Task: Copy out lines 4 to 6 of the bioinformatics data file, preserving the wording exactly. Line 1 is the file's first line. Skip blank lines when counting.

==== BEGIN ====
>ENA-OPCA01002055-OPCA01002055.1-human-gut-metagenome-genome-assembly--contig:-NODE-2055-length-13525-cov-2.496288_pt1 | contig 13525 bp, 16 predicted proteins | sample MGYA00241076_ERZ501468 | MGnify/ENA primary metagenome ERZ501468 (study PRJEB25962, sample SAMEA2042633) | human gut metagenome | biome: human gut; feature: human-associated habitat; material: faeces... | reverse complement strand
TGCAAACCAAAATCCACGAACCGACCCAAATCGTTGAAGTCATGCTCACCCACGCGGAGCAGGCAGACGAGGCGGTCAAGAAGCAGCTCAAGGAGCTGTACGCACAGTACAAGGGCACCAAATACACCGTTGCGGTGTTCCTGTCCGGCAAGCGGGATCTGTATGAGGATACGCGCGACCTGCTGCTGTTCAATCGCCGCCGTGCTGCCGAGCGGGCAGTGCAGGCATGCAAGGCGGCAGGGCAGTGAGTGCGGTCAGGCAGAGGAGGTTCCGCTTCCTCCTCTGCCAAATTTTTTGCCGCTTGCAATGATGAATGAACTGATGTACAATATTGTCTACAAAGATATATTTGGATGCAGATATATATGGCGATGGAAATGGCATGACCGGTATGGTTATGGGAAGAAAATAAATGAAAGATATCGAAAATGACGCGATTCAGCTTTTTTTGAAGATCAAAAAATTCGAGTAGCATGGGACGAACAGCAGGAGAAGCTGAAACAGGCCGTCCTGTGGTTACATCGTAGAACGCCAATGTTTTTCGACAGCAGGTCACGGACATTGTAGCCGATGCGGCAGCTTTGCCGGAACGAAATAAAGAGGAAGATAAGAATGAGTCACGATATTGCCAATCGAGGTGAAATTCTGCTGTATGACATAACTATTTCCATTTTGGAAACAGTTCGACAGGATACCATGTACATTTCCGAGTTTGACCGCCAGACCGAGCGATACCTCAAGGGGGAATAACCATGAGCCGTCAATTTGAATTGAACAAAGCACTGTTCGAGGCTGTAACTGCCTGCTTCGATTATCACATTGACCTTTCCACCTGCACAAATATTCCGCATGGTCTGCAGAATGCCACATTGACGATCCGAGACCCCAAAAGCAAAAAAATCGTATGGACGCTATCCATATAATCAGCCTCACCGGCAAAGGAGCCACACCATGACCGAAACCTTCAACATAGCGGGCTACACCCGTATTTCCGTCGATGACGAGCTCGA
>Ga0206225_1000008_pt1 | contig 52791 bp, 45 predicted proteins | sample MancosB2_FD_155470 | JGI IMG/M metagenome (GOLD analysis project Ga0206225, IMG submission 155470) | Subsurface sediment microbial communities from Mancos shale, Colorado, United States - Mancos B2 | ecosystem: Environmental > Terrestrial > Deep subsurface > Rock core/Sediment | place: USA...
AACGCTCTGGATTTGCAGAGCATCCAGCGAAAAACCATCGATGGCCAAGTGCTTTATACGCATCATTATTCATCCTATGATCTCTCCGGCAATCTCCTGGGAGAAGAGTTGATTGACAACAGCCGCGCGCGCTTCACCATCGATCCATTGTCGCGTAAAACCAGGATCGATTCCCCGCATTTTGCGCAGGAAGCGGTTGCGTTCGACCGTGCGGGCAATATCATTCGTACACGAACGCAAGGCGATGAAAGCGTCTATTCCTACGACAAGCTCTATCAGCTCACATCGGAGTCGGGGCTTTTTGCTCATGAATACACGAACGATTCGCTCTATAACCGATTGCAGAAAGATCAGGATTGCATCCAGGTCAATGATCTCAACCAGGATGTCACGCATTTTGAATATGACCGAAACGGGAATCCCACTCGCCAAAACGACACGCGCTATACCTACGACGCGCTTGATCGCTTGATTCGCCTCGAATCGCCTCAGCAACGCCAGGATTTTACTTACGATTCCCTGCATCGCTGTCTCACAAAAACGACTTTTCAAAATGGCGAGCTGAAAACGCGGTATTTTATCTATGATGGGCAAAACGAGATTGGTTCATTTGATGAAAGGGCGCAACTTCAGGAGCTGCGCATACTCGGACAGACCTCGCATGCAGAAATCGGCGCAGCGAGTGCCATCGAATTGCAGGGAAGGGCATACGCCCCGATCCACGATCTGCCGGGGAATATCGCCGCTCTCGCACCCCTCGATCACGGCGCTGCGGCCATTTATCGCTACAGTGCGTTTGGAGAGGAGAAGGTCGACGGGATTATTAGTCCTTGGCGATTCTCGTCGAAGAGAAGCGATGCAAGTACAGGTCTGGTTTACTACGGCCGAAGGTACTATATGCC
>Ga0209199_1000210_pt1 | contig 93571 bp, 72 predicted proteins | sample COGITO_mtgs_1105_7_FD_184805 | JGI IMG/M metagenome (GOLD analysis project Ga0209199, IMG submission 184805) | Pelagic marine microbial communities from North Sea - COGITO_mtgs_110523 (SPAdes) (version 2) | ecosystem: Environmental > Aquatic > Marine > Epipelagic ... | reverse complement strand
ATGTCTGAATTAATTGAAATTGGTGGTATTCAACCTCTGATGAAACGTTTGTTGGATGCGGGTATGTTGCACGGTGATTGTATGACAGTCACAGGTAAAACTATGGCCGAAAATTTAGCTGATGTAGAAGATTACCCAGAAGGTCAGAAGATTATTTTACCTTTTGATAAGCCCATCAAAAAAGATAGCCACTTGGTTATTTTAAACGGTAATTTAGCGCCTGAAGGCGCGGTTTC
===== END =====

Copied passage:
AACGCTCTGGATTTGCAGAGCATCCAGCGAAAAACCATCGATGGCCAAGTGCTTTATACGCATCATTATTCATCCTATGATCTCTCCGGCAATCTCCTGGGAGAAGAGTTGATTGACAACAGCCGCGCGCGCTTCACCATCGATCCATTGTCGCGTAAAACCAGGATCGATTCCCCGCATTTTGCGCAGGAAGCGGTTGCGTTCGACCGTGCGGGCAATATCATTCGTACACGAACGCAAGGCGATGAAAGCGTCTATTCCTACGACAAGCTCTATCAGCTCACATCGGAGTCGGGGCTTTTTGCTCATGAATACACGAACGATTCGCTCTATAACCGATTGCAGAAAGATCAGGATTGCATCCAGGTCAATGATCTCAACCAGGATGTCACGCATTTTGAATATGACCGAAACGGGAATCCCACTCGCCAAAACGACACGCGCTATACCTACGACGCGCTTGATCGCTTGATTCGCCTCGAATCGCCTCAGCAACGCCAGGATTTTACTTACGATTCCCTGCATCGCTGTCTCACAAAAACGACTTTTCAAAATGGCGAGCTGAAAACGCGGTATTTTATCTATGATGGGCAAAACGAGATTGGTTCATTTGATGAAAGGGCGCAACTTCAGGAGCTGCGCATACTCGGACAGACCTCGCATGCAGAAATCGGCGCAGCGAGTGCCATCGAATTGCAGGGAAGGGCATACGCCCCGATCCACGATCTGCCGGGGAATATCGCCGCTCTCGCACCCCTCGATCACGGCGCTGCGGCCATTTATCGCTACAGTGCGTTTGGAGAGGAGAAGGTCGACGGGATTATTAGTCCTTGGCGATTCTCGTCGAAGAGAAGCGATGCAAGTACAGGTCTGGTTTACTACGGCCGAAGGTACTATATGCC
>Ga0209199_1000210_pt1 | contig 93571 bp, 72 predicted proteins | sample COGITO_mtgs_1105_7_FD_184805 | JGI IMG/M metagenome (GOLD analysis project Ga0209199, IMG submission 184805) | Pelagic marine microbial communities from North Sea - COGITO_mtgs_110523 (SPAdes) (version 2) | ecosystem: Environmental > Aquatic > Marine > Epipelagic ... | reverse complement strand
ATGTCTGAATTAATTGAAATTGGTGGTATTCAACCTCTGATGAAACGTTTGTTGGATGCGGGTATGTTGCACGGTGATTGTATGACAGTCACAGGTAAAACTATGGCCGAAAATTTAGCTGATGTAGAAGATTACCCAGAAGGTCAGAAGATTATTTTACCTTTTGATAAGCCCATCAAAAAAGATAGCCACTTGGTTATTTTAAACGGTAATTTAGCGCCTGAAGGCGCGGTTTC